The British have been rationing health care a lot longer and a lot more severely than we have.  Their experience with various ways of saving money by not treating elderly people, sometimes by telling them they have a duty to die, helping them commit suicide, perhaps by treating them poorly, and sometimes by not treating them at all, tells us how our system will work once our bureaucrats get settled into all the juicy new jobs created for them by the pending health bill.

In "Daughter saves mother, 80, left by doctors to starve," Timesonline reports:

AN 80-year-old grandmother who doctors identified as terminally ill and left to starve to death has recovered after her outraged daughter intervened.  [emphasis added]

Hazel Fenton, from East Sussex, is alive nine months after medics ruled she had only days to live, withdrew her antibiotics and denied her artificial feeding. The former school matron had been placed on a controversial care plan intended to ease the last days of dying patients.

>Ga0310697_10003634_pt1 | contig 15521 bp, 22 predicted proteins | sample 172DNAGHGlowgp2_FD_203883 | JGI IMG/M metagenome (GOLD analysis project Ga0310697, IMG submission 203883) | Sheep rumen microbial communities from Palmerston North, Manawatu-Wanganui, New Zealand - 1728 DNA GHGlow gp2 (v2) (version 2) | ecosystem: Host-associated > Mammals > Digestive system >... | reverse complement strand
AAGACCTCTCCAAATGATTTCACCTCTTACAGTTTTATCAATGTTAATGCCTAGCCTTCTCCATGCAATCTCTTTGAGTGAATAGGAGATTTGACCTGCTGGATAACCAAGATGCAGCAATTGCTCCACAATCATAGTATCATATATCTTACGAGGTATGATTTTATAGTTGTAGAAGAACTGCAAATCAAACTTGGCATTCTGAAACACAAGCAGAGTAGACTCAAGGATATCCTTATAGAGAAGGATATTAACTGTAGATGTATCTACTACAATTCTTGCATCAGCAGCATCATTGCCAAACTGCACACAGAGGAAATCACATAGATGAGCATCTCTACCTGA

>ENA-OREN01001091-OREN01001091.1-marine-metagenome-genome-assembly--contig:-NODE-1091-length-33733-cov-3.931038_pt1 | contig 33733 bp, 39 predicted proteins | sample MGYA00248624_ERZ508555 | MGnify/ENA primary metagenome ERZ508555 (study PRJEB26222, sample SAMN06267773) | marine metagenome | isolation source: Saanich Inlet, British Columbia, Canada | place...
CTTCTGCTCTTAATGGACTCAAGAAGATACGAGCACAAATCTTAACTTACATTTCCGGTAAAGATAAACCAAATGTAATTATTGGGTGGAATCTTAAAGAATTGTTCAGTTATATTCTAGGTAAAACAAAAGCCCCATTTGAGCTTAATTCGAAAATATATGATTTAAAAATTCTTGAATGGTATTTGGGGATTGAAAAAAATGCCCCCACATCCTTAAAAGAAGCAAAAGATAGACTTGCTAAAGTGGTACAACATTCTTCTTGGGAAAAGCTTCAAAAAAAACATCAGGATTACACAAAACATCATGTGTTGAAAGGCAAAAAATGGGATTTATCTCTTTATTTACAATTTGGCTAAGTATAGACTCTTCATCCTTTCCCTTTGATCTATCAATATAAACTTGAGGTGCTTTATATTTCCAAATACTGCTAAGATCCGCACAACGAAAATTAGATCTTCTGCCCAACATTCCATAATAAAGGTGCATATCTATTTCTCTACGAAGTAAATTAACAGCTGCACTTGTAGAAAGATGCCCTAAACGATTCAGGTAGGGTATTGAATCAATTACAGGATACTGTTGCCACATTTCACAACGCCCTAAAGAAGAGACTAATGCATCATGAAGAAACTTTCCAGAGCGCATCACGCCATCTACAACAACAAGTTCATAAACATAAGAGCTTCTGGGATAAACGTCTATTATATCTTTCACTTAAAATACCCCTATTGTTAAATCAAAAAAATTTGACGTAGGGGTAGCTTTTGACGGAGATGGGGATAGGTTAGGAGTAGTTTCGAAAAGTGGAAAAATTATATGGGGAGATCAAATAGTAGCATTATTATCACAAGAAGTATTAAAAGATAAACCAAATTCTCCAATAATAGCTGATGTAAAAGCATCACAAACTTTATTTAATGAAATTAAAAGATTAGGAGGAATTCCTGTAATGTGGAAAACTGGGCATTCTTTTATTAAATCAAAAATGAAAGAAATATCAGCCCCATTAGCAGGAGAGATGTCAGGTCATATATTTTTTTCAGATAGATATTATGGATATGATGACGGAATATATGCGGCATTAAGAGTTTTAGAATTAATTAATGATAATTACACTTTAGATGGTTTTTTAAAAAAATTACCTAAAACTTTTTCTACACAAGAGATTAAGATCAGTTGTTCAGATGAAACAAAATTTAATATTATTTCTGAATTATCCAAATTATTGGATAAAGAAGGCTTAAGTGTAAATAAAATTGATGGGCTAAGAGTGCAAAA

The National Health Service had instituted a "no treatment" policy aimed at saving money during a patients' last few days or weeks of life.  The daughter was convinced that her mother wasn't dying, but she had to fight the hospital staff for "weeks" to get them to start feeding her mother again instead of letting her starve.  The lead nurse for the program reports that 3% of the patients placed in the program recover despite not being given the usual treatment for their conditions and being left to starve or dehydrate instead.  Now if we could reliably identify those 3% patients who'd get well without any treatment at all, we'd really save money.

It's obvious that the only way to encourage hospitals to be more efficient is for patients to spend their own money.  Given that our leaders chose not to shift more medical costs to patients who might have some chance of influencing prices downward, treatment costs are going to go up, particularly as hospitals become federal facilities and unionize.  No government bureaucracy in the world has ever been able to cut medical costs other than by rationing and letting enough people die to stay within the budget.